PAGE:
Live in London: Day 3 - Travel travails, ticket wicket stickiness
blog by Victoria Mintz • July 31, 2012 @ 6:55am
It’s Day 3 and we finally got a taste of the Olympic experience as my family and I headed into London for our first sporting event. The morning started off pretty early as we all got up around 8 a.m. to get ready, grab a bite to eat and head to the Brighton train station located 20 minutes away from our relatives’ house.
We had previously bought train tickets for Monday morning so that we were prepared and not stuck in the hustle of Monday morning traffic. Unfortunately, we soon found out that tickets bought before 10 a.m. during the Olympics include a charge of an extra 20 pounds per person due to the amount of people traveling to the Games. I know that might not seem like a lot, but with four people traveling in my family, 20 pounds per person—equivalent to $32/person per way—can quickly add up! Instead, we wait for the 10:13 a.m. bus and arrived at Victoria Station in London by 11 am.
Once we got into the city, we jumped on the “tube”—the famous subway system beneath London—and made our way to Horse Guards Parade to pick up our tickets for our beach volleyball games! The great thing about London is your ability to hop on and off the tube because of how ubiquitous it is. There are tons of lines that run all over the city, which makes it extremely easy to get from one place to another without having to walk everywhere.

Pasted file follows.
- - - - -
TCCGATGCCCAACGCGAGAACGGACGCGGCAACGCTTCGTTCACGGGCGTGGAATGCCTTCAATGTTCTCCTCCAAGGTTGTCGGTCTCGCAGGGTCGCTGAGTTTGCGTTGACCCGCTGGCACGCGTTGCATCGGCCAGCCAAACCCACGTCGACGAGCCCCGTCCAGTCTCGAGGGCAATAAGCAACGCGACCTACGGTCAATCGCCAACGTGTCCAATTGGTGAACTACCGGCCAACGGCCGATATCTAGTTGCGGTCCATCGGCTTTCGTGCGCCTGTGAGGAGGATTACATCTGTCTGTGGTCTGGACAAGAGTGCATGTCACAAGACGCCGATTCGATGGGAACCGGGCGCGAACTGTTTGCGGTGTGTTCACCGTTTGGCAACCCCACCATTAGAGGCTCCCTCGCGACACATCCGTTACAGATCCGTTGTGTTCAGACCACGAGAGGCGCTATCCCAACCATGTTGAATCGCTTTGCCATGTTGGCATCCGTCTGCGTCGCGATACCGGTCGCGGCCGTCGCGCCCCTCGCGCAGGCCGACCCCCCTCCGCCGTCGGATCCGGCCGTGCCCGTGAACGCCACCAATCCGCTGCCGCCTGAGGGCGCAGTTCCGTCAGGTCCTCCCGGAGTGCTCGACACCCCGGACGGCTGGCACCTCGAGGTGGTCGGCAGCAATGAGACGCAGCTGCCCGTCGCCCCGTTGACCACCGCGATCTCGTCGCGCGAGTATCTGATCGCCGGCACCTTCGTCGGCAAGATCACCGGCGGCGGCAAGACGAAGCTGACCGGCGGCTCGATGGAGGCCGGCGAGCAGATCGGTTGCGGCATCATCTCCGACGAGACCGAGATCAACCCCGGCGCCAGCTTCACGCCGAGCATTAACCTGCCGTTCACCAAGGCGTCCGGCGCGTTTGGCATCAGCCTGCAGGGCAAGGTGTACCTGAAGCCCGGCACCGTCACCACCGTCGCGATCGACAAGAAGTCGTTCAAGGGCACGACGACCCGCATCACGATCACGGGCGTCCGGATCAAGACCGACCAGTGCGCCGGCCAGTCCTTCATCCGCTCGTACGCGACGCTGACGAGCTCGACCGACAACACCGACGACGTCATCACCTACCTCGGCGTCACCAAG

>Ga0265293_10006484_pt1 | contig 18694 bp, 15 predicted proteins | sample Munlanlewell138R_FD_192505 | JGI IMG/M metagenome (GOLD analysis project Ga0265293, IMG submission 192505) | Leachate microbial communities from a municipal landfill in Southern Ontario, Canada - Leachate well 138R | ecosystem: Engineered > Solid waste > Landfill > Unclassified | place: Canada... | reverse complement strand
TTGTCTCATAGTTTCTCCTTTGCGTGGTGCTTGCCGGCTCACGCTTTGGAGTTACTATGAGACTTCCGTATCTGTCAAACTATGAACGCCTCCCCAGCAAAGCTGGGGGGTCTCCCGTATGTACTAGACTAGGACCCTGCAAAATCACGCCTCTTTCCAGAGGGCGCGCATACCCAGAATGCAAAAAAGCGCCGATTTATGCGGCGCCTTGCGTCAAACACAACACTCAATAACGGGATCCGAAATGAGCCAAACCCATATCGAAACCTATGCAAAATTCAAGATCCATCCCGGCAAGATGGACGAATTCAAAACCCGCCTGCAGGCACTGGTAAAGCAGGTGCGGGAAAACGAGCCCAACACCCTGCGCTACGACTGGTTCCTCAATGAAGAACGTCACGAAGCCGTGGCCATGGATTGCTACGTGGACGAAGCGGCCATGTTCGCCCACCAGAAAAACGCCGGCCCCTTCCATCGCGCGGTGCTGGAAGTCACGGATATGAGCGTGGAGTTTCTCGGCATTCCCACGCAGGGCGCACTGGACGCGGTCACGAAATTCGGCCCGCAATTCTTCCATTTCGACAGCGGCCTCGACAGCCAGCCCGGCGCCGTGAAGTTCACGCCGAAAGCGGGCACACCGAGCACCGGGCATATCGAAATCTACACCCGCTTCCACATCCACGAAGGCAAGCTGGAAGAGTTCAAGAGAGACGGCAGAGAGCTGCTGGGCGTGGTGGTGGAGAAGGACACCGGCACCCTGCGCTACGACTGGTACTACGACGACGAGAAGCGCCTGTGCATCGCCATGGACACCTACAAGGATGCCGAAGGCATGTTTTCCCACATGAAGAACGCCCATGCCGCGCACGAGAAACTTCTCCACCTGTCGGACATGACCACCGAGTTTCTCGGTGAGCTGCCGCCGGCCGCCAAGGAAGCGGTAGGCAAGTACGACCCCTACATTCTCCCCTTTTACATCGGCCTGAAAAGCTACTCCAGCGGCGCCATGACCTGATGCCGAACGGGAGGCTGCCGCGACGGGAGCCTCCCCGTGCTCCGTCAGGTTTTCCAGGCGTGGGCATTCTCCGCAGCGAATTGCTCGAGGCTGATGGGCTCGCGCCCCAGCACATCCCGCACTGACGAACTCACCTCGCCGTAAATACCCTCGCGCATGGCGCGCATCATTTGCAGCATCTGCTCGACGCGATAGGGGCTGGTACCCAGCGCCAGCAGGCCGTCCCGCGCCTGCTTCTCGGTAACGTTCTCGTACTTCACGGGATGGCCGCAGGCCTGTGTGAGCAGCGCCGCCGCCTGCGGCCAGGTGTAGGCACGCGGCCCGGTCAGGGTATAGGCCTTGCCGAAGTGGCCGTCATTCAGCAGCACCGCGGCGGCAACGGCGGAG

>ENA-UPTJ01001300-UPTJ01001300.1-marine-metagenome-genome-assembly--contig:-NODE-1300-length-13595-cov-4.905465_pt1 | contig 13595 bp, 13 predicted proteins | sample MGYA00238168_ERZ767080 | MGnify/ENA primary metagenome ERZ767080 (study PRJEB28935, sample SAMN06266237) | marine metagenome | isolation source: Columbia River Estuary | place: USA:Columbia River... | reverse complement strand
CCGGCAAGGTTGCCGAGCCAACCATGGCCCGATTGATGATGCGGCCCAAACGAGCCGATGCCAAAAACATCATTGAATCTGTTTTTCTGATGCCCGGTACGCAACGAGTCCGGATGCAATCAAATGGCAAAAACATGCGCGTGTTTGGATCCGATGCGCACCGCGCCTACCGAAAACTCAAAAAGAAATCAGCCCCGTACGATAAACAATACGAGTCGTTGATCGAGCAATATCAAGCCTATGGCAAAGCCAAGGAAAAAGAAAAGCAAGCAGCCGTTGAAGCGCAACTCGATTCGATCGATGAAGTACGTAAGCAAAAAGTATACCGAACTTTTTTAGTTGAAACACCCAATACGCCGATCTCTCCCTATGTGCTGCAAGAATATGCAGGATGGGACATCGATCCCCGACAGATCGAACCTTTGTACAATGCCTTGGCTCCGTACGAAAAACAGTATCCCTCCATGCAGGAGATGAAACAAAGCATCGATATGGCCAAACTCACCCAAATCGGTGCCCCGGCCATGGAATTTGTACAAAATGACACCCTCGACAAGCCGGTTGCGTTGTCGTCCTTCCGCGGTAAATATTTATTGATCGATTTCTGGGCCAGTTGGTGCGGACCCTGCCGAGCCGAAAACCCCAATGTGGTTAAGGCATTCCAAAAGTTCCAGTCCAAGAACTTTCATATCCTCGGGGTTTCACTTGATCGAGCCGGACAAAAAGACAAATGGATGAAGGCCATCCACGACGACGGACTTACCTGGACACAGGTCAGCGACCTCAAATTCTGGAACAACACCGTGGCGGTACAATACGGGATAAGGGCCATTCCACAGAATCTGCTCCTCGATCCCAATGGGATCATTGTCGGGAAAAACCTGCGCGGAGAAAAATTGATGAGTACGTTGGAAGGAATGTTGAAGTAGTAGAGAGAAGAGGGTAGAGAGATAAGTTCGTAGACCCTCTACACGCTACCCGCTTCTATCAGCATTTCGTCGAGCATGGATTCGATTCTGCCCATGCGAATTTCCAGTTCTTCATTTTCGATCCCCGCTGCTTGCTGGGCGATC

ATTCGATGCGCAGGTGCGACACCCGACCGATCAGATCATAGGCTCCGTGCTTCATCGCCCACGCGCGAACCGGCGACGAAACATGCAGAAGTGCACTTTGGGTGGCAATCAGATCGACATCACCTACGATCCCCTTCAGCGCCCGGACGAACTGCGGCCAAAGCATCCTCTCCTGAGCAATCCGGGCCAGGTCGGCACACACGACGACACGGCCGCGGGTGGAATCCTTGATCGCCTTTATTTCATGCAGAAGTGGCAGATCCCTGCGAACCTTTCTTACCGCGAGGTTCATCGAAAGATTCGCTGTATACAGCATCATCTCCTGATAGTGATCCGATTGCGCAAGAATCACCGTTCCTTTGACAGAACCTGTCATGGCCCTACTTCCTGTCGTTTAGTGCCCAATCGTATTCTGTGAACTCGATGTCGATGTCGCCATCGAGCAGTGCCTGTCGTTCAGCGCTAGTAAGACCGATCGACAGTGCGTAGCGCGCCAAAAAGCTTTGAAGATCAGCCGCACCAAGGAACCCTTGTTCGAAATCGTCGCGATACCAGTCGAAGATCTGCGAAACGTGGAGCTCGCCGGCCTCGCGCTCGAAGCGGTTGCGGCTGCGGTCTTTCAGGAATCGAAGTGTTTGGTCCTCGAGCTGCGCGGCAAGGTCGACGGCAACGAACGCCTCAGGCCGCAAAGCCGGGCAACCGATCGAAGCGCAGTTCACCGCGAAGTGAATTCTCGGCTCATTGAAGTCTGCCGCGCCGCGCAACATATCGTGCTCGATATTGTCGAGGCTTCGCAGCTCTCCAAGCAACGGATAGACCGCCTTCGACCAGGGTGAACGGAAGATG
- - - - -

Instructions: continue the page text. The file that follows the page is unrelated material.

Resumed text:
The most amazing thing was being able to get off the subway and see Big Ben right in front of you—definitely a beautiful site. London during the Olympics is truly INCREDIBLE. I’ve been here a few times, but have never witnessed anything like this before. The city is completely decked out with Olympic-themed colors and national flags and everywhere you walk there are thousands of people sporting their country’s attire. The best is when you find fellow residents of your country, you cheer out and wave to one another because you’re so excited to see more people in London supporting your homeland.
Contrary to some of the pre-Games jitters, the security for the Olympics has seemed quite organized. There were thousands of military members and Olympic volunteers located all over the city to help answer any questions you have or to guide you in the right direction to the different event locations. To pick up your event tickets, you must visit any official Olympic ticket office and provide full identification verification to prove that you are the legitimate ticket holder.
Keep in mind: you are only able to buy tickets online and are required pick them up in person at one of these ticket booths. As of right now, tickets are only available to the British, which makes it even more difficult for anyone else to buy additional tickets. The process was pretty easy, we stood in line for about 20 minutes and were then free to tour around as we had two hours to spare before the event started.
Victoria Mintz is a Canadian student at Canisius College in Buffalo and is serving as Buffalo.com’s eyes and ears at the Olympic Games in London.